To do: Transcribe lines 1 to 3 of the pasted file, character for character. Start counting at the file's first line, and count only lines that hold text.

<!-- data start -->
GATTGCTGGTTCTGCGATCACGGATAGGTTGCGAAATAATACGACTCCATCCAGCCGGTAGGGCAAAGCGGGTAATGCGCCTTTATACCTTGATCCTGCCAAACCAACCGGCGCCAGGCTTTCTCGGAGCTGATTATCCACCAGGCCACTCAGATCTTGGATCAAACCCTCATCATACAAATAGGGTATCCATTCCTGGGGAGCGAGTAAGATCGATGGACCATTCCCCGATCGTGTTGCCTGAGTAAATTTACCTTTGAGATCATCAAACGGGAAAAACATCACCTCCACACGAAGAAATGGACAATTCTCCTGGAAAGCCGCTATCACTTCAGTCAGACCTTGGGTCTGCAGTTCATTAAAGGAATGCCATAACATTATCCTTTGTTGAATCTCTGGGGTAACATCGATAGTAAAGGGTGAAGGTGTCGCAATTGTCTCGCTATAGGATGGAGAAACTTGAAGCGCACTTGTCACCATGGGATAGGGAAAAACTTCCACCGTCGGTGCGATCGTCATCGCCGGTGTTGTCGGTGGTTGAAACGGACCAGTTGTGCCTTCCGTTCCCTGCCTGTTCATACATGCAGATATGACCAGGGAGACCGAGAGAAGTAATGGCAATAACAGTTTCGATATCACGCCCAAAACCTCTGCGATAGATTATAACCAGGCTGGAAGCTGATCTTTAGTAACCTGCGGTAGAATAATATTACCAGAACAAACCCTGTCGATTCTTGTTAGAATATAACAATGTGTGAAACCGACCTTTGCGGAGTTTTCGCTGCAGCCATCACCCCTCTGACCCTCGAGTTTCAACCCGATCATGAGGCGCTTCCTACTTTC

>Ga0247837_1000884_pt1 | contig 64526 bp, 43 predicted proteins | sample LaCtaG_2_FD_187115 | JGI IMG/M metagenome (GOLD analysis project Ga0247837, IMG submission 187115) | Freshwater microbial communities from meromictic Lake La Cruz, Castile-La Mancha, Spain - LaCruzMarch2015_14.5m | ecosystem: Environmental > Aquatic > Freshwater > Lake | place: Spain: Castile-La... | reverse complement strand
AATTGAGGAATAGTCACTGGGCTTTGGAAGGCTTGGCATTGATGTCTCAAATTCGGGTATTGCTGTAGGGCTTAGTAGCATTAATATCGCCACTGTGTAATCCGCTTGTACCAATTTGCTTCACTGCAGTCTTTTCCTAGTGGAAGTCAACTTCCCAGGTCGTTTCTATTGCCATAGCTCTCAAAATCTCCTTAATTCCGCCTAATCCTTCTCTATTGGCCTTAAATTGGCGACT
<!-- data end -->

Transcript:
GATTGCTGGTTCTGCGATCACGGATAGGTTGCGAAATAATACGACTCCATCCAGCCGGTAGGGCAAAGCGGGTAATGCGCCTTTATACCTTGATCCTGCCAAACCAACCGGCGCCAGGCTTTCTCGGAGCTGATTATCCACCAGGCCACTCAGATCTTGGATCAAACCCTCATCATACAAATAGGGTATCCATTCCTGGGGAGCGAGTAAGATCGATGGACCATTCCCCGATCGTGTTGCCTGAGTAAATTTACCTTTGAGATCATCAAACGGGAAAAACATCACCTCCACACGAAGAAATGGACAATTCTCCTGGAAAGCCGCTATCACTTCAGTCAGACCTTGGGTCTGCAGTTCATTAAAGGAATGCCATAACATTATCCTTTGTTGAATCTCTGGGGTAACATCGATAGTAAAGGGTGAAGGTGTCGCAATTGTCTCGCTATAGGATGGAGAAACTTGAAGCGCACTTGTCACCATGGGATAGGGAAAAACTTCCACCGTCGGTGCGATCGTCATCGCCGGTGTTGTCGGTGGTTGAAACGGACCAGTTGTGCCTTCCGTTCCCTGCCTGTTCATACATGCAGATATGACCAGGGAGACCGAGAGAAGTAATGGCAATAACAGTTTCGATATCACGCCCAAAACCTCTGCGATAGATTATAACCAGGCTGGAAGCTGATCTTTAGTAACCTGCGGTAGAATAATATTACCAGAACAAACCCTGTCGATTCTTGTTAGAATATAACAATGTGTGAAACCGACCTTTGCGGAGTTTTCGCTGCAGCCATCACCCCTCTGACCCTCGAGTTTCAACCCGATCATGAGGCGCTTCCTACTTTC

>Ga0247837_1000884_pt1 | contig 64526 bp, 43 predicted proteins | sample LaCtaG_2_FD_187115 | JGI IMG/M metagenome (GOLD analysis project Ga0247837, IMG submission 187115) | Freshwater microbial communities from meromictic Lake La Cruz, Castile-La Mancha, Spain - LaCruzMarch2015_14.5m | ecosystem: Environmental > Aquatic > Freshwater > Lake | place: Spain: Castile-La... | reverse complement strand
AATTGAGGAATAGTCACTGGGCTTTGGAAGGCTTGGCATTGATGTCTCAAATTCGGGTATTGCTGTAGGGCTTAGTAGCATTAATATCGCCACTGTGTAATCCGCTTGTACCAATTTGCTTCACTGCAGTCTTTTCCTAGTGGAAGTCAACTTCCCAGGTCGTTTCTATTGCCATAGCTCTCAAAATCTCCTTAATTCCGCCTAATCCTTCTCTATTGGCCTTAAATTGGCGACT